Nica would leave her Rolls Royce running outside the Stanhope in case she needed to dash out. She would race it—and later her Bebop Bentley—against friends like Miles Davis, tearing up and down the streets of Manhattan.  As part of their separation agreement, Jules stipulated that when the children visited, they could not be in a car with her. Who could blame him?

30. She Finally Met The Man

When Nica heard Monk was playing in Paris, she jumped on a plane to see him. At last! He was, she said, “the most beautiful man” she’d ever seen.  Understanding his lingo was tricky at first, but the two still hit it off. They had such a ball in Paris that Nica rented the Royal Albert Hall in London so he could headline a series of jazz concerts. It didn’t happen because she couldn’t get the permits, but Nica vowed to make Monk a household name.

31. She Was A Champion

The reason Nica hadn’t found Monk in New York was that he couldn’t play there. He’d lost his cabaret card in 1951 when he took the blame for a friend’s narcotics stash. Nica fought tirelessly to have it reinstated, though it didn’t happen until 1957. Monk resented watching artists he influenced gain popularity while he could not. So did Nica, but were her efforts on his behalf driven by love?

32. It Wasn’t Like That

There was a lot more to their relationship than meets the eye. Monk’s son Toot thought Nica was in love with his father. “He was a good-looking cat and she was a hotty”. But there were never any signs of affection other than kisses on the cheek. When asked if they’d ever slept together Monk said, “Why would I do that to my best friend?”

If nothing else, they were kindred spirits. Nica loved his genius and he loved her for it. Besides, he had a wife.

33. She Formed An Alliance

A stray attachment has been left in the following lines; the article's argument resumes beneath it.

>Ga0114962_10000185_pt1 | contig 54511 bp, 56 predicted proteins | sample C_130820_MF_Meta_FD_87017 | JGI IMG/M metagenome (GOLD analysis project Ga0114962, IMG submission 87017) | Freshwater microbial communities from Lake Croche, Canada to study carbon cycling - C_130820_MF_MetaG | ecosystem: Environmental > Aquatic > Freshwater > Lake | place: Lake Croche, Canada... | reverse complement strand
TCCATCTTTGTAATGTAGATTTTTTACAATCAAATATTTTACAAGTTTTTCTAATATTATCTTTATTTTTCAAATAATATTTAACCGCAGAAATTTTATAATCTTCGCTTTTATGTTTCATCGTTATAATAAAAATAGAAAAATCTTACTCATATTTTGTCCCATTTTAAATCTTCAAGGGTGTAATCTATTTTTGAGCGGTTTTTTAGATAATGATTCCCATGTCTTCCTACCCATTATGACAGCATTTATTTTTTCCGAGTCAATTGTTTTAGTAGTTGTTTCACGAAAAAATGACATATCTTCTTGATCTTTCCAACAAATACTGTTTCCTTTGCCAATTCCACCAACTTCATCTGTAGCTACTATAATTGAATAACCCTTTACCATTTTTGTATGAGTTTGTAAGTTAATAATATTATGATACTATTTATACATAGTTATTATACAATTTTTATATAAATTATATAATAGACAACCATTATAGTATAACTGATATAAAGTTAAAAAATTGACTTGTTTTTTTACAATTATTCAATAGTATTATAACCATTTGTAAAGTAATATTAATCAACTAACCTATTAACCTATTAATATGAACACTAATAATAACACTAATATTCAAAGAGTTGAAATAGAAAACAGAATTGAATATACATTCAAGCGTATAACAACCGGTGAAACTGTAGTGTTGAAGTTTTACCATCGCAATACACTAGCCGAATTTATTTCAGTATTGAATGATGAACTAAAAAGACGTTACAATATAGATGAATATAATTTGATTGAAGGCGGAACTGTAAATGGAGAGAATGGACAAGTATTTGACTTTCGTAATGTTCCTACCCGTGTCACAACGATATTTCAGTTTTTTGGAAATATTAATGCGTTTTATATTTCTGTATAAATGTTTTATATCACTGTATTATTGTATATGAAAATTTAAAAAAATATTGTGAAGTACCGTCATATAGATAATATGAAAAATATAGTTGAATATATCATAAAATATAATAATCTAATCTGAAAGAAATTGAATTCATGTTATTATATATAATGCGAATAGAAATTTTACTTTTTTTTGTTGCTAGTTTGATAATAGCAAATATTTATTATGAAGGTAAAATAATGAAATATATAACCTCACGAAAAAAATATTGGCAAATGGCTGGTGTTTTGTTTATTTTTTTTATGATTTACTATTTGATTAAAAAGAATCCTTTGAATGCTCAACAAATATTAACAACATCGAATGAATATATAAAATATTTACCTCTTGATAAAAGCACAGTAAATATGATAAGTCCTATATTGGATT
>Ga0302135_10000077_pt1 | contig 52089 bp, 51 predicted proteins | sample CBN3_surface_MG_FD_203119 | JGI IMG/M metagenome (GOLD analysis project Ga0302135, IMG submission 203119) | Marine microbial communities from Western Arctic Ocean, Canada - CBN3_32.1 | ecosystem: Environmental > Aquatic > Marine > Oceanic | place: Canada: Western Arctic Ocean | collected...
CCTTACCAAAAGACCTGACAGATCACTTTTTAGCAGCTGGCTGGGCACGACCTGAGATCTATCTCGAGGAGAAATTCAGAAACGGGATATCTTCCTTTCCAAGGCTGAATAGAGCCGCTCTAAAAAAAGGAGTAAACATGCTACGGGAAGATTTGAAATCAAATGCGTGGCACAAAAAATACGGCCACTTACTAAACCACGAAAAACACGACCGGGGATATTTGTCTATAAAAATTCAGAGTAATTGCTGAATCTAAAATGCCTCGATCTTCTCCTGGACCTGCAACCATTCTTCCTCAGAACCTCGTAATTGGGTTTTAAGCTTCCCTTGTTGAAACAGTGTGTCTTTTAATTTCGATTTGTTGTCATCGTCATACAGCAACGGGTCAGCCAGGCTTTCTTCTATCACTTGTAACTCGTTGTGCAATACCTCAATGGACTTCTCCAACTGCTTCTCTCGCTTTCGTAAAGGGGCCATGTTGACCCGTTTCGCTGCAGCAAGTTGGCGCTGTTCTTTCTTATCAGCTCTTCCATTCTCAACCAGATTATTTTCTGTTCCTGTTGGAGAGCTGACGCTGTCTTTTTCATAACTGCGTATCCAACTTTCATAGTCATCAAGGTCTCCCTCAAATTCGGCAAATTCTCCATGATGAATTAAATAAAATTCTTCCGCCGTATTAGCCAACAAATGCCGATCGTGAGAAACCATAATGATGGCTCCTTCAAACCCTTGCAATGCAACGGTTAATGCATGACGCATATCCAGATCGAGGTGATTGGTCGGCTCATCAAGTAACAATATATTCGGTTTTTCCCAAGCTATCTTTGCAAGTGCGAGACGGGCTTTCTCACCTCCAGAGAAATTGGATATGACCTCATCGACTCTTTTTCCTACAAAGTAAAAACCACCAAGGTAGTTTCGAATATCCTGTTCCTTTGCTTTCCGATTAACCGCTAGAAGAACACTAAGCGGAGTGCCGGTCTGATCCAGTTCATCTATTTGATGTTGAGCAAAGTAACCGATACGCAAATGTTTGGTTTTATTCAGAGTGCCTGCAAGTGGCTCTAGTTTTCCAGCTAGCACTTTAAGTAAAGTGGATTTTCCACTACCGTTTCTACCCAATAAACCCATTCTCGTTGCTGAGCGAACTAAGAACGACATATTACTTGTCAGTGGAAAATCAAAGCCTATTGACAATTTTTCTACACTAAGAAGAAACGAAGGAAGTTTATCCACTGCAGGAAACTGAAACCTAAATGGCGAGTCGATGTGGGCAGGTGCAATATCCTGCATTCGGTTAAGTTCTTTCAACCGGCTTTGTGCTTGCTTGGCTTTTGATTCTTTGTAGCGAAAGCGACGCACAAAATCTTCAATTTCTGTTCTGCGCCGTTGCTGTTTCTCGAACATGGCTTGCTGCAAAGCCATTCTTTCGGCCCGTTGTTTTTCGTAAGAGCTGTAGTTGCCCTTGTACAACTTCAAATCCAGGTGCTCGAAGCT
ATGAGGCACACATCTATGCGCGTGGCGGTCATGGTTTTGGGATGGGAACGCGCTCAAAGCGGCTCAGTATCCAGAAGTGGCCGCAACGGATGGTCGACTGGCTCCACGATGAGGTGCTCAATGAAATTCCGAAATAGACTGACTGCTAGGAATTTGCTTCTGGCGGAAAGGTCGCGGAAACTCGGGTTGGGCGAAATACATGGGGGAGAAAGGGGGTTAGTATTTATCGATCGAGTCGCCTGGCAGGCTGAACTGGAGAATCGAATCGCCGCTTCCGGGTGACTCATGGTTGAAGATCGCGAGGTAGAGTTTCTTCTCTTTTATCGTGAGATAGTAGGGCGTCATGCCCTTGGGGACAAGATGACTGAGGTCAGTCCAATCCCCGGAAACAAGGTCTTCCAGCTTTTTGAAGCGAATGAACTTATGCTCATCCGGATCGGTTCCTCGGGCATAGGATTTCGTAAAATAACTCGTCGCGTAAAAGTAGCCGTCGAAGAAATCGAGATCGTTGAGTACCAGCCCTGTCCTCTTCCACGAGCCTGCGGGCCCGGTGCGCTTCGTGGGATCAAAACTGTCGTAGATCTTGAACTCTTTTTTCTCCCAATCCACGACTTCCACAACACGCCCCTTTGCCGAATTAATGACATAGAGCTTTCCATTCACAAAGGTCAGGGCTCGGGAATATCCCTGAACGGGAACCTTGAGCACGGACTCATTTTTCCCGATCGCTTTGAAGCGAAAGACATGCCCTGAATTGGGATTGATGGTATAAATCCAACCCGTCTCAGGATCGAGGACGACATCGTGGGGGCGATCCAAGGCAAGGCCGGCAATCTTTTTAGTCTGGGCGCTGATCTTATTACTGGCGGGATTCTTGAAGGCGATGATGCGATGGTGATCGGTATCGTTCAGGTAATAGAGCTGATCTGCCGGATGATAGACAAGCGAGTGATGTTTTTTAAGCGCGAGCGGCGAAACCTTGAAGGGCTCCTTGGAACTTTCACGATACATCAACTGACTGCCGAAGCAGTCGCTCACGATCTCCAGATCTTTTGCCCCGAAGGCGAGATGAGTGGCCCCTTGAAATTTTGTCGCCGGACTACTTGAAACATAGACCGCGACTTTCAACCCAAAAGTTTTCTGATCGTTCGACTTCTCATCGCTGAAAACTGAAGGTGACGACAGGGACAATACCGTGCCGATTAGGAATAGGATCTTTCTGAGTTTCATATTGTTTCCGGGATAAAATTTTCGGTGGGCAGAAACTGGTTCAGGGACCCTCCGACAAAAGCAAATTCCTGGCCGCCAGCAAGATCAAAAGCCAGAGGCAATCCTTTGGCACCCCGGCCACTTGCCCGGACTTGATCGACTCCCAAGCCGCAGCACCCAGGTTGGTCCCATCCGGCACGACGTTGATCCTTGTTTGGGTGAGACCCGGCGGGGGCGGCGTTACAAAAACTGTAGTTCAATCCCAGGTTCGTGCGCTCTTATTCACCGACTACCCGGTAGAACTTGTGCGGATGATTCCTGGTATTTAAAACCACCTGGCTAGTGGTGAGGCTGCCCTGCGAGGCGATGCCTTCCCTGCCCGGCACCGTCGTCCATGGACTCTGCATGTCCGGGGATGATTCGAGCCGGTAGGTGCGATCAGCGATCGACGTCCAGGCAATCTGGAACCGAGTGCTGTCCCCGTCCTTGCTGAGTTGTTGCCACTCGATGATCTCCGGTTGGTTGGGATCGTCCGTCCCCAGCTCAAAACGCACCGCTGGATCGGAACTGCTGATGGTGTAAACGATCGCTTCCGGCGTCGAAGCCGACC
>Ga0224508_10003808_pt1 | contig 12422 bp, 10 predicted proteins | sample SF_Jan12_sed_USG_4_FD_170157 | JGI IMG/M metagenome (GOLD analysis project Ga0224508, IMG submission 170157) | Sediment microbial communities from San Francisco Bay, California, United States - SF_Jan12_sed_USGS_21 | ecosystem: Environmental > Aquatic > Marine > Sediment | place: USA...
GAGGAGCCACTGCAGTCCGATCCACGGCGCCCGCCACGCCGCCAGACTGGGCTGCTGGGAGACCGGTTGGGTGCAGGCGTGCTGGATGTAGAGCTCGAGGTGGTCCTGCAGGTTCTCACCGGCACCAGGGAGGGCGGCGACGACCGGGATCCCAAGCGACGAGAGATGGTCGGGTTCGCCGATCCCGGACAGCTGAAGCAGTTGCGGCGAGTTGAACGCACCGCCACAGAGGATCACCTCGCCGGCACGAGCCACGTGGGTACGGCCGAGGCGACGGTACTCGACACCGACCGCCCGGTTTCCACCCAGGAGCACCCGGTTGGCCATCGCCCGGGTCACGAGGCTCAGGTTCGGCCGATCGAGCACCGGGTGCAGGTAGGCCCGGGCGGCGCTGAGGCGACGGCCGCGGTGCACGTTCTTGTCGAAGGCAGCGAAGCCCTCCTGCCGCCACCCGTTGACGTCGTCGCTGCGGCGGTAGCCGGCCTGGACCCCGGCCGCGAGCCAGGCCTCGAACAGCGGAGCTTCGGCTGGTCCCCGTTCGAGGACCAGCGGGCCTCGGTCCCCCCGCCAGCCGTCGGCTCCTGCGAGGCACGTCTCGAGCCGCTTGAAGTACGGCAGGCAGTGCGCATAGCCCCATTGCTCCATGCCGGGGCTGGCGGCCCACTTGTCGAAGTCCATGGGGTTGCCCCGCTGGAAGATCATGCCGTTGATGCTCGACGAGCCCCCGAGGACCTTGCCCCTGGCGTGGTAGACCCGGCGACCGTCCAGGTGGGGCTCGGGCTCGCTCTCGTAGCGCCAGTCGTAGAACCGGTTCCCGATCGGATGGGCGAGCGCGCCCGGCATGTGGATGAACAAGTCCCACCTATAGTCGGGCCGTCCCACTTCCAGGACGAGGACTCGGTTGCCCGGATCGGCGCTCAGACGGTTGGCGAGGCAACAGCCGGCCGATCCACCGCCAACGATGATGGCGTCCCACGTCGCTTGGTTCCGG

Monk’s wife Nellie had to work hard to support her husband and children. When Nica pulled up to their San Juan district apartment in her Rolls, it was a blessing in a leopard fur coat. The women agreed to share the load in caring for Monk. Sometimes they’d all step out together; Nellie on Monk’s left arm, Nica on his right. Monk adored his wife and Nica respected that.

34. Her Reputation Was Solid

Nica’s relationship with Monk solidified her reputation in the jazz world. She was far more than a groupie, and Monk was pretty proud to have a Rothschild on his arm. Sometimes big Hollywood stars would show up at the clubs but they weren’t who musicians were trying to impress. When she was in the audience, word would spread—“Play well, the Baroness is out front”.

35. She Dealt With Familiar Problems

Like Nica’s father, Monk had mental health issues—and the consequences were terrifying. Sadly, being an addict exacerbated them. He had wild mood swings and would go days without sleep. Nellie would call Nica to help when Monk was on a destructive bender. He once tried to leave an airplane mid-flight.

Nica would laugh and say, with Monk, she’d been “in more nuthouses than you would believe”.

36. She Was A Hep Cat Lady

Nica generally moved from one hotel to another. Noise complaints—and Monk’s habit of wandering into rooms that weren’t his—were the usual reasons. With Victor’s help, she finally bought her own large home in New Jersey overlooking the Hudson, but she was more interested in filling it with cats than furniture. At one count she had 306. Monk hated cats, but that’s where the Steinway was.